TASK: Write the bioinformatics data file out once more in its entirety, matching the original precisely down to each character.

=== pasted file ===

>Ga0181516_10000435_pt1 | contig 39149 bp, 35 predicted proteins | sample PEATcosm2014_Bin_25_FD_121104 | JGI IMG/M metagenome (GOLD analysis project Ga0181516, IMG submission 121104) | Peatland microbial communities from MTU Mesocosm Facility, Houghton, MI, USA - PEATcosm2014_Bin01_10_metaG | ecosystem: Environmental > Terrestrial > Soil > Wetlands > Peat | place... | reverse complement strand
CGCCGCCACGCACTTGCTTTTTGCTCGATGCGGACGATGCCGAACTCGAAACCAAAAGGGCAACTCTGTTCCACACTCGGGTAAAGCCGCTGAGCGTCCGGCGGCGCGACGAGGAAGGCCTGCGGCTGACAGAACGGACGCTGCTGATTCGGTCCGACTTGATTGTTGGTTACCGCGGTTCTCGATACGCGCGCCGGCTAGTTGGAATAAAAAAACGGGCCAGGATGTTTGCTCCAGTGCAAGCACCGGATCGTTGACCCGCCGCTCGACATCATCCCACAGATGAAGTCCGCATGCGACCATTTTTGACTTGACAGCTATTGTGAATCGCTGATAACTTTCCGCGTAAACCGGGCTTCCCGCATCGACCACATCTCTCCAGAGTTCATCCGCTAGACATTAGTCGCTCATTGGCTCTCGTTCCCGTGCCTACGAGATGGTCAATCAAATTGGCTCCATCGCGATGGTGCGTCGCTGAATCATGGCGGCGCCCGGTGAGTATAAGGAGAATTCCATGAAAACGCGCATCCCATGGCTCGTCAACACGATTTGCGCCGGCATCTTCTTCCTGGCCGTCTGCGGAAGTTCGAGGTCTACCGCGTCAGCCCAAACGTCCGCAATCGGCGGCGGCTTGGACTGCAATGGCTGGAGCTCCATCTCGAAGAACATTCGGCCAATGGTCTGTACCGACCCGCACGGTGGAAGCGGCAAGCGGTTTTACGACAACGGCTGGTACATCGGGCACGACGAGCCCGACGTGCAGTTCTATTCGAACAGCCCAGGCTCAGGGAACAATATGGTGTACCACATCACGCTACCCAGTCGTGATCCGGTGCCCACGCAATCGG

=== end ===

>Ga0181516_10000435_pt1 | contig 39149 bp, 35 predicted proteins | sample PEATcosm2014_Bin_25_FD_121104 | JGI IMG/M metagenome (GOLD analysis project Ga0181516, IMG submission 121104) | Peatland microbial communities from MTU Mesocosm Facility, Houghton, MI, USA - PEATcosm2014_Bin01_10_metaG | ecosystem: Environmental > Terrestrial > Soil > Wetlands > Peat | place... | reverse complement strand
CGCCGCCACGCACTTGCTTTTTGCTCGATGCGGACGATGCCGAACTCGAAACCAAAAGGGCAACTCTGTTCCACACTCGGGTAAAGCCGCTGAGCGTCCGGCGGCGCGACGAGGAAGGCCTGCGGCTGACAGAACGGACGCTGCTGATTCGGTCCGACTTGATTGTTGGTTACCGCGGTTCTCGATACGCGCGCCGGCTAGTTGGAATAAAAAAACGGGCCAGGATGTTTGCTCCAGTGCAAGCACCGGATCGTTGACCCGCCGCTCGACATCATCCCACAGATGAAGTCCGCATGCGACCATTTTTGACTTGACAGCTATTGTGAATCGCTGATAACTTTCCGCGTAAACCGGGCTTCCCGCATCGACCACATCTCTCCAGAGTTCATCCGCTAGACATTAGTCGCTCATTGGCTCTCGTTCCCGTGCCTACGAGATGGTCAATCAAATTGGCTCCATCGCGATGGTGCGTCGCTGAATCATGGCGGCGCCCGGTGAGTATAAGGAGAATTCCATGAAAACGCGCATCCCATGGCTCGTCAACACGATTTGCGCCGGCATCTTCTTCCTGGCCGTCTGCGGAAGTTCGAGGTCTACCGCGTCAGCCCAAACGTCCGCAATCGGCGGCGGCTTGGACTGCAATGGCTGGAGCTCCATCTCGAAGAACATTCGGCCAATGGTCTGTACCGACCCGCACGGTGGAAGCGGCAAGCGGTTTTACGACAACGGCTGGTACATCGGGCACGACGAGCCCGACGTGCAGTTCTATTCGAACAGCCCAGGCTCAGGGAACAATATGGTGTACCACATCACGCTACCCAGTCGTGATCCGGTGCCCACGCAATCGG